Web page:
The search for Air France 447 has ended

by Jonathan on May 25, 2010

It’s all over. Investigators have ended the search for Air France flight 447’s flight data and voice recorders. Alain Guilldou, a spokesman for the BEA confirmed that the search for the wreckage and black boxes of AF447 was called off last night. The lease on the robot submarines onboard the Seabed Worker search vessel have run out and the robots will be returned to their owners in the United States.

The search will end with over 200 square miles of ocean floor left unexplored.

At this moment, there are no plans for another search.

Here is the article from Business Week:

May 25 (Bloomberg) — Investigators probing the crash of an Air France plane off Brazil last year ended their search for its flight recorders with 200 square miles of ocean floor unexplored after misinterpreted data sent them on a six-day detour.

The hunt for the so-called black boxes was called off last night as leases run out on the robot submarines carried by the search vessel Seabed Worker, Alain Guilldou, a spokesman for France’s BEA air-accident investigation bureau, said yesterday.

The ship’s sweep of a zone identified as the likely site of the Airbus SAS A330 wreck was put on hold after analysis of 10 month-old recordings made after the June 1 crash suggested it should switch to a site 40 miles (74 kilometers) away. When later studies showed the sounds probably weren’t from the jet’s “pingers,” almost a week of search time had already been lost.

“As a consequence we won’t be able to cover the last area,” BEA President Jean-Paul Troadec said last week in an interview at the bureau’s headquarters outside Paris. The Seabed Worker will return to port this week so that its two submarines can be returned to their owner in the U.S., he said.

Air France Flight 447 crashed en route from Rio de Janeiro to Paris, killing all 228 people on board. While early findings suggested that the plane’s speed sensors gave false readings when it encountered poor weather, the BEA had said it needed the black boxes in order to establish the crash’s definitive cause.

While Guilldou said a further search hasn’t been ruled out, the probe may now have to rely on other evidence. About 1,000 items of debris and 50 bodies have been recovered.

Third Attempt

This week’s pullback marks the end of a third unsuccessful attempt to locate the cockpit voice and flight data recorders.

With only the wide-body plane’s last-known coordinates to go on, together with a series of automated maintenance messages suggesting an impact about five minutes later, the BEA drew up an initial search area of almost 6,700 square miles.

During the month in which the flight-recorder pingers were expected to transmit, the zone was scanned by U.S. Navy sonars towed behind two tugs and by a French nuclear submarine.

The submarine, the Emeraude, was ill-equipped for detecting high-pitched noise from the black boxes, having been designed to track lower-frequency sounds from enemy vessels, French Navy spokesman Hugues Du Plessis d’Argentre said in an interview.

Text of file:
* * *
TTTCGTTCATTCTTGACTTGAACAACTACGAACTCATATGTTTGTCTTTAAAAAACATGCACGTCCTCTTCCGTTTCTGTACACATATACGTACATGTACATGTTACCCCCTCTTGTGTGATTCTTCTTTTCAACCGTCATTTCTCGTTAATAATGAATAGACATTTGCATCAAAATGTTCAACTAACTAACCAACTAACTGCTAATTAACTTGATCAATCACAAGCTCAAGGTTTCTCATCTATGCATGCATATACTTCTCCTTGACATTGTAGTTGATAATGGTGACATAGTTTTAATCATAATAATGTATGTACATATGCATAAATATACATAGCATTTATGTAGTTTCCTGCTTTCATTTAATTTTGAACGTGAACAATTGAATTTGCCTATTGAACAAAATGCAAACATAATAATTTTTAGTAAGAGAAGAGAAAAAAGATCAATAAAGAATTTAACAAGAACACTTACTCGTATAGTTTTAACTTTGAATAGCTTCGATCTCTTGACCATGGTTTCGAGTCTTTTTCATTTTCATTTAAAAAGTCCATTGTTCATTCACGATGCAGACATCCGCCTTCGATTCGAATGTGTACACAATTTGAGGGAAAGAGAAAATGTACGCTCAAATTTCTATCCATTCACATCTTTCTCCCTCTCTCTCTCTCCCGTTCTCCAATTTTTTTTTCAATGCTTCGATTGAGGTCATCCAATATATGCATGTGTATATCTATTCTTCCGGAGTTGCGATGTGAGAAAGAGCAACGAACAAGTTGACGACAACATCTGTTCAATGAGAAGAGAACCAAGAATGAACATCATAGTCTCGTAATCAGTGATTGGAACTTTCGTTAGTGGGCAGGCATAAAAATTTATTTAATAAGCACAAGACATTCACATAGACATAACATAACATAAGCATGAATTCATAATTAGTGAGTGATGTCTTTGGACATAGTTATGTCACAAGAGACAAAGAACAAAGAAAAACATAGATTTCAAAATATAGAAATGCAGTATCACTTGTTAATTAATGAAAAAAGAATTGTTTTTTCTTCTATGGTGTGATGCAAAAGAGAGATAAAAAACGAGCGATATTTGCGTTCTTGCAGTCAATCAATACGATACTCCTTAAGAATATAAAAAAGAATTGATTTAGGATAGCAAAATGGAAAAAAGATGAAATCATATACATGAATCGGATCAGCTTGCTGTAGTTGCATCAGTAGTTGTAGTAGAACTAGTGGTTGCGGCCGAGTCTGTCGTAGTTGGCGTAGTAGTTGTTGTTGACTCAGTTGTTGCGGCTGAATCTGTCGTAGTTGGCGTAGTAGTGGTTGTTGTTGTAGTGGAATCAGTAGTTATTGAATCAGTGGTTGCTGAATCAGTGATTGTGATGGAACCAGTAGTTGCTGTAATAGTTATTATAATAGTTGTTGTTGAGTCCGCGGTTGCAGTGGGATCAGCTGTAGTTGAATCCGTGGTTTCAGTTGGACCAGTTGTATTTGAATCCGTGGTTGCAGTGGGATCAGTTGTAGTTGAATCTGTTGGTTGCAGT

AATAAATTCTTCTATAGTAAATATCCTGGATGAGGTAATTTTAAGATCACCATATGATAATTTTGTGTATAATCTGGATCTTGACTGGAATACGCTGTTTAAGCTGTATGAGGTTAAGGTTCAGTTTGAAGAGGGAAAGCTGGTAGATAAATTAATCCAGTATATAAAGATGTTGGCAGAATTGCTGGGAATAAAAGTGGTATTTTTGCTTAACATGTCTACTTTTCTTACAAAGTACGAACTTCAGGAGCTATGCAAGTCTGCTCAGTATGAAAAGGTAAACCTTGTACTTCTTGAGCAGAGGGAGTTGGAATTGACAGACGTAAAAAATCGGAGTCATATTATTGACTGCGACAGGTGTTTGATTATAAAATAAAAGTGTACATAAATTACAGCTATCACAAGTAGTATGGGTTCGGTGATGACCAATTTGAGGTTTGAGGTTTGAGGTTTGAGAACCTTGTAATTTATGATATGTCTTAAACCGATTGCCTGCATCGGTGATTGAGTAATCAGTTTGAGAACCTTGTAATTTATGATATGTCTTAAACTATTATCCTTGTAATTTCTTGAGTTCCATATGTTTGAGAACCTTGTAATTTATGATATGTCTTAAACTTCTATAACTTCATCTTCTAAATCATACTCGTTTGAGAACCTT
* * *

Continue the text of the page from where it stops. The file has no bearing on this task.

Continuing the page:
Only when the recordings were enhanced with the help of Thales SA, the defense-electronics company already involved in the probe as the supplier of the speed sensors, were traces of suspected pinger signals found in data gathered on July 1.

Computer Models

France’s defense ministry went public with the findings on May 6. Days later the Seabed Worker was diverted away from a search zone identified by oceanographers who had used computer models to plot the plane’s likely point of impact based on the position of floating debris and data on sea currents.

The vessel subsequently found no trace of the black boxes in the new zone, and Troadec said he’s not convinced that the Emeraude’s recordings ever came from the pingers.

“They can be confused with a certain number of other systems,” the investigator said in the interview on May 18.

A search using towed sonars alone would have in any case been impossible, with the only two units in the world able to work at the necessary depths already enlisted, Troadec said. Given that the devices can cover no more than 30 square miles a day and that the pingers’ battery life was three or four weeks, 10 would have been needed to scour the area, he said.

“The Emeraude was an additional resource,” Troadec said. “If it hadn’t been there, we probably wouldn’t have been able to cover the zone anyway.”

  • Natalie

    WOW! I can’t believe my eyes in reading this article!

    So disappointing, words fail me…..

  • Simon

    I knew that was gonna happen.What a bunch of clowns.And where are the families?How come they never came to this website or in any other AF447 website?This smells terribly bad.Interesting that all the people that cared about this accident never claimed to be the families of the victims.If one of my family member died in a plane crash I'd be all over the net commenting and stuff.This enough to make me believe that the truth is out there but someone is covering it up well.

  • Claudio

    Obviously.They leave 200 miles of unexplored seabed and they think that's perfectly is business after all and money is the most important thing ever right?Of course.Yeah.Whatever.

  • Gus


    That's a sad end of the third researches attempt.
    Honestly I'm not surprised they don't find the black boxes.
    But I'm surprised they don't find any substential elements of the plane .. who must not be the size of a shoes box.
    Or the BEA theory of sea impact like described is false and instead .. the plane was partially or completely desintegrated in air .. or they had search at the wrong places.
    With no more clues of what we have so far .. this must be the last one (wrong places) the most probable.
    So .. another search campaign must be set.


  • Joanna

    I agree Simon. The saddest part of all from purely an aviation point of view, is that we'll never know for sure, so we can't prevent this from happening again, we can only speculate. Very sad.

  • Chris

    What is so important about the robots' owners needs, that their loan to the search operation cannot be extended for just a couple more weeks.
    Sickening and utterly depressing.

  • horia

    Very sad! I would tend to think as the other commenters here, that: 1) search was wrongly conducted / why do they not cover the last 200 sqm or 2) there are interests of covering facts.
    But, after reading the wikipedia article about this flight, I found a long list of also not recovered flight recorders in the history of the last 60 years. There are even more curious situations than this one, like, e.g., the crash of a plane in amsterdam (on land, not in water!), where flight recorders were also never found (probably because of the extreme mecanical crash situation and the fire that followed).
    So, my impression is that we have rather to deal with a combination of unfavourable details and conditions, in the case of this AF flight.